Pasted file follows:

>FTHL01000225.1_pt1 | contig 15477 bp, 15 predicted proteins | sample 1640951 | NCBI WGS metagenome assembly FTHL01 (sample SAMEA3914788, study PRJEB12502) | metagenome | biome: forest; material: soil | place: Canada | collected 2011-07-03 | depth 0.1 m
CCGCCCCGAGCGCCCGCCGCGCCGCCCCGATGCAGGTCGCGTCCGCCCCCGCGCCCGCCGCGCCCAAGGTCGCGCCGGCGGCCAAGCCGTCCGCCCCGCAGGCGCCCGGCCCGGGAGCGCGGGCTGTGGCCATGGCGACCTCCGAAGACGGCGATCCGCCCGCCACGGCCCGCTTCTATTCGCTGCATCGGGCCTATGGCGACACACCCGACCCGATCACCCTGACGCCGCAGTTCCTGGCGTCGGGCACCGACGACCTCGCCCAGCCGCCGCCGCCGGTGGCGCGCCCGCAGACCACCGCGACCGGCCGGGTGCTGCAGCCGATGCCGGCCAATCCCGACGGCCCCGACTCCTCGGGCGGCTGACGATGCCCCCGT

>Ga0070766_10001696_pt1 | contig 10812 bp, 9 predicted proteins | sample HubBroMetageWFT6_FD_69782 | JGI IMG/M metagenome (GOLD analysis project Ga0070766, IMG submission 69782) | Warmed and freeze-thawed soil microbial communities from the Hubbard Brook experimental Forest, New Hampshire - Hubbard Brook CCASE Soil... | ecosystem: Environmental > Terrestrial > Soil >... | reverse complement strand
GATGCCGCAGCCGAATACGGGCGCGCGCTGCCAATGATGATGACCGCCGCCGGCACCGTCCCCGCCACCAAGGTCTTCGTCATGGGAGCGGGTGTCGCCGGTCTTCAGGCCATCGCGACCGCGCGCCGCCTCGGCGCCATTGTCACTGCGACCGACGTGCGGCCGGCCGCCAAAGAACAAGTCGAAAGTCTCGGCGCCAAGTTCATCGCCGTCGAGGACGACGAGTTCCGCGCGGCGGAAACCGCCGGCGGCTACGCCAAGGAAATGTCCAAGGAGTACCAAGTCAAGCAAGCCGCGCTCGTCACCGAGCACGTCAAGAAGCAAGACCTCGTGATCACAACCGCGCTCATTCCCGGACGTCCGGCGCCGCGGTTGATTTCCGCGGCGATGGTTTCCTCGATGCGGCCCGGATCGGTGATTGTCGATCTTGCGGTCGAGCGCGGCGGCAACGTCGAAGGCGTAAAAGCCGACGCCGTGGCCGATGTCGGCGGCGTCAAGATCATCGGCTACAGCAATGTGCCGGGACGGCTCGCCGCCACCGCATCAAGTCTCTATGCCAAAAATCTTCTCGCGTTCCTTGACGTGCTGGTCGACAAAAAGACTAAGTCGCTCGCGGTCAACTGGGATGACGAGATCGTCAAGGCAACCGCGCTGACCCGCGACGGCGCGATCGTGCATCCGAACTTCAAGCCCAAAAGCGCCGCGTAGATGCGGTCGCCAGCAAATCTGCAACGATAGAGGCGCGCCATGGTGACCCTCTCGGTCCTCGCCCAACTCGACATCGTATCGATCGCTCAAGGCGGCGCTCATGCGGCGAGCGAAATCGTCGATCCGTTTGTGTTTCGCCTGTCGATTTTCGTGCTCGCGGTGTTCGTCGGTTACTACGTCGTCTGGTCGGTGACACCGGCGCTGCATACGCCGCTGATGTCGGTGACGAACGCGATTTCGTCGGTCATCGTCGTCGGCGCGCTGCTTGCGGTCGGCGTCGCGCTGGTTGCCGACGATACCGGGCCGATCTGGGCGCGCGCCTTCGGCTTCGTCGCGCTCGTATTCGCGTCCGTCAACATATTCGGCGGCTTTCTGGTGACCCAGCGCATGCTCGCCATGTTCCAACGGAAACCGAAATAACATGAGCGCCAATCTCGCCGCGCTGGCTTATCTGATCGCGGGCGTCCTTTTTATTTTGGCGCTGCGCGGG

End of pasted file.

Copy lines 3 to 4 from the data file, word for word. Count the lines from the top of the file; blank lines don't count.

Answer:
>Ga0070766_10001696_pt1 | contig 10812 bp, 9 predicted proteins | sample HubBroMetageWFT6_FD_69782 | JGI IMG/M metagenome (GOLD analysis project Ga0070766, IMG submission 69782) | Warmed and freeze-thawed soil microbial communities from the Hubbard Brook experimental Forest, New Hampshire - Hubbard Brook CCASE Soil... | ecosystem: Environmental > Terrestrial > Soil >... | reverse complement strand
GATGCCGCAGCCGAATACGGGCGCGCGCTGCCAATGATGATGACCGCCGCCGGCACCGTCCCCGCCACCAAGGTCTTCGTCATGGGAGCGGGTGTCGCCGGTCTTCAGGCCATCGCGACCGCGCGCCGCCTCGGCGCCATTGTCACTGCGACCGACGTGCGGCCGGCCGCCAAAGAACAAGTCGAAAGTCTCGGCGCCAAGTTCATCGCCGTCGAGGACGACGAGTTCCGCGCGGCGGAAACCGCCGGCGGCTACGCCAAGGAAATGTCCAAGGAGTACCAAGTCAAGCAAGCCGCGCTCGTCACCGAGCACGTCAAGAAGCAAGACCTCGTGATCACAACCGCGCTCATTCCCGGACGTCCGGCGCCGCGGTTGATTTCCGCGGCGATGGTTTCCTCGATGCGGCCCGGATCGGTGATTGTCGATCTTGCGGTCGAGCGCGGCGGCAACGTCGAAGGCGTAAAAGCCGACGCCGTGGCCGATGTCGGCGGCGTCAAGATCATCGGCTACAGCAATGTGCCGGGACGGCTCGCCGCCACCGCATCAAGTCTCTATGCCAAAAATCTTCTCGCGTTCCTTGACGTGCTGGTCGACAAAAAGACTAAGTCGCTCGCGGTCAACTGGGATGACGAGATCGTCAAGGCAACCGCGCTGACCCGCGACGGCGCGATCGTGCATCCGAACTTCAAGCCCAAAAGCGCCGCGTAGATGCGGTCGCCAGCAAATCTGCAACGATAGAGGCGCGCCATGGTGACCCTCTCGGTCCTCGCCCAACTCGACATCGTATCGATCGCTCAAGGCGGCGCTCATGCGGCGAGCGAAATCGTCGATCCGTTTGTGTTTCGCCTGTCGATTTTCGTGCTCGCGGTGTTCGTCGGTTACTACGTCGTCTGGTCGGTGACACCGGCGCTGCATACGCCGCTGATGTCGGTGACGAACGCGATTTCGTCGGTCATCGTCGTCGGCGCGCTGCTTGCGGTCGGCGTCGCGCTGGTTGCCGACGATACCGGGCCGATCTGGGCGCGCGCCTTCGGCTTCGTCGCGCTCGTATTCGCGTCCGTCAACATATTCGGCGGCTTTCTGGTGACCCAGCGCATGCTCGCCATGTTCCAACGGAAACCGAAATAACATGAGCGCCAATCTCGCCGCGCTGGCTTATCTGATCGCGGGCGTCCTTTTTATTTTGGCGCTGCGCGGG